Georgia secretary of state candidate offers explanation for tax debts

A candidate for Georgia secretary of state in this month's runoff election, state Rep. Brad Raffensperger, says he can explain most of $135,000 in tax debts that appeared to be tied to him and his companies.

Raffensperger told The Atlanta Journal-Constitution and Channel 2 Action News on Monday that government agencies verified he doesn’t owe most of the debt. But he wasn’t able to account for more than $5,000 in active tax liens on property in Gwinnett and Muscogee counties.

Raffensperger faces former Alpharetta Mayor David Belle Isle in the July 24 Republican Party primary runoff. The winner will run against Democrat John Barrow, a former U.S. congressman, in the November general election.

Candidates who default on taxes are ineligible to hold elected state office unless they clear the debt or set up a payment plan, according to the Georgia Constitution.

“The bottom line is, I don’t owe anything,” said Raffensperger, an engineer and business owner. “I really mind my p’s and q’s. I understand that we have to pay our taxes as elected public officials.”

The Georgia secretary of state is responsible for overseeing elections, administering business incorporations and handling independent professional licensing boards. The Secretary of State's Office has an annual budget of about $30 million.

The tax debt attributed to Raffensperger is listed in government records as tax liens on him personally and companies he operated. A lien is a legal claim to secure debt that often encumbers real or personal property.

Raffensperger produced records showing his construction company, Tendon Systems LLC, was in good standing in Mississippi. He said $124,000 in tax liens attributed to Tendon Systems was associated with a former business partner with a stake in a separate company carrying the same name.

Raffensperger also said about $6,500 in debt associated with a company he founded, Trillium Structures, has been cleared from the books in Georgia. He said the company was exempt from unemployment insurance taxes because it didn’t have payrolled employees at the time.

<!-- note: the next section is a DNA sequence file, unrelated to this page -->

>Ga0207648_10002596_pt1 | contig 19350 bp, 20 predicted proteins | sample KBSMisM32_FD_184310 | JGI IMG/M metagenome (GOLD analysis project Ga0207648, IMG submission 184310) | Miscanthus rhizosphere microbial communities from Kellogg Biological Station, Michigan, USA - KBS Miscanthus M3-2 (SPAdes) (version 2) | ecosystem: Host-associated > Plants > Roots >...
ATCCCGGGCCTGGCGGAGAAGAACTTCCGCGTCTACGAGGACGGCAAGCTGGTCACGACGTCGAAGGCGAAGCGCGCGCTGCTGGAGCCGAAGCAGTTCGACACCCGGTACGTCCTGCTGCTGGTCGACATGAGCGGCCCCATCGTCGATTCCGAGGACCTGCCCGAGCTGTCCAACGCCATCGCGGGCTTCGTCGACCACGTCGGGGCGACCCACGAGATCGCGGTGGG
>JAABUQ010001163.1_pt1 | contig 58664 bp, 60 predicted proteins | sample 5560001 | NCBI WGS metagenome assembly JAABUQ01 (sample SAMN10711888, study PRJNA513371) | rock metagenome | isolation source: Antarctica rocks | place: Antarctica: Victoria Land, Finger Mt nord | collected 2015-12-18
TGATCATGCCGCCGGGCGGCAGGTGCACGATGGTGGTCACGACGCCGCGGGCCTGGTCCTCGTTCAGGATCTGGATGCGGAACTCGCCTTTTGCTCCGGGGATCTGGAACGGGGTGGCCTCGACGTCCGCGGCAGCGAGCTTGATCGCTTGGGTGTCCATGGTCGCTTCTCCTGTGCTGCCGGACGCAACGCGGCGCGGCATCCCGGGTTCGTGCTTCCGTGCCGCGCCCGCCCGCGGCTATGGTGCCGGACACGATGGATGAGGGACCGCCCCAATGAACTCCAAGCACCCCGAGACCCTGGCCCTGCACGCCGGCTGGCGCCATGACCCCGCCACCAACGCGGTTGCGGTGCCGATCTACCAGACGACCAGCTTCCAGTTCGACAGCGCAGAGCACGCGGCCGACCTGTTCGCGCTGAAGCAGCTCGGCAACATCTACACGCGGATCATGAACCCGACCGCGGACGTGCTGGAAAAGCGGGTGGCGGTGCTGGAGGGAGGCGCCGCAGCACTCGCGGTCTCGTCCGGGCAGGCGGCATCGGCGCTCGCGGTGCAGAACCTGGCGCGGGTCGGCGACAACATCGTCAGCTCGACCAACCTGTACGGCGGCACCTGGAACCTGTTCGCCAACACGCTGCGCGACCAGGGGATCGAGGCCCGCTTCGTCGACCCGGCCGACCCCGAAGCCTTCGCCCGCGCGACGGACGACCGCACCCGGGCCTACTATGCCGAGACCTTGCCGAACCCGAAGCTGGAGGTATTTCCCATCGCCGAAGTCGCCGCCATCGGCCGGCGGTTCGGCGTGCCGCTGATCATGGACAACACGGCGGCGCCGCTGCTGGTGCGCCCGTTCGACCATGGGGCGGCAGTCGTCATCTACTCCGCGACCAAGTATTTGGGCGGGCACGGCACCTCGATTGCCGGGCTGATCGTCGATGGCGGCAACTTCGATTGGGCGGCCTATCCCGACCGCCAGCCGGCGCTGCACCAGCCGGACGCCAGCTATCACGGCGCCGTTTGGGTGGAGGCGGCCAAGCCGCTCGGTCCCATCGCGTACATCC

A letter from the Georgia Department of Labor dated Monday said Trillium Structures is in good standing and in compliance with all tax and wage reporting requirements.

Still, tax lien records show Raffensperger owes $4,609 for 2005 property taxes in Muscogee County, where he ran a manufacturing plant. An additional $449 was owed in Gwinnett County for personal property taxes in 2002 and 2003.

Raffensperger said he doesn’t know why he would owe taxes and what properties they apply to.

“If it’s a personal obligation, I’ll take a look at it,” Raffensperger said. “What is the status of that, is it there, is it active, and what do we have to do with that?”

Belle Isle didn’t return a phone message Monday seeking comment about his opponent’s apparent tax debt.

If tax liens are paid off, they’re automatically canceled in the state’s lien database, said William Gaston, a spokesman for the Georgia Department of Revenue.

Liens that haven’t been canceled — like those in Gwinnett and Muscogee counties — are still active.

2018 campaign

The Atlanta Journal-Constitution is covering the issues and candidates in a busy election year. Previous stories have focused on topics such as gun rights, immigration and tax policy. Look for more at as the state approaches the next political milepost, the July 24 runoffs.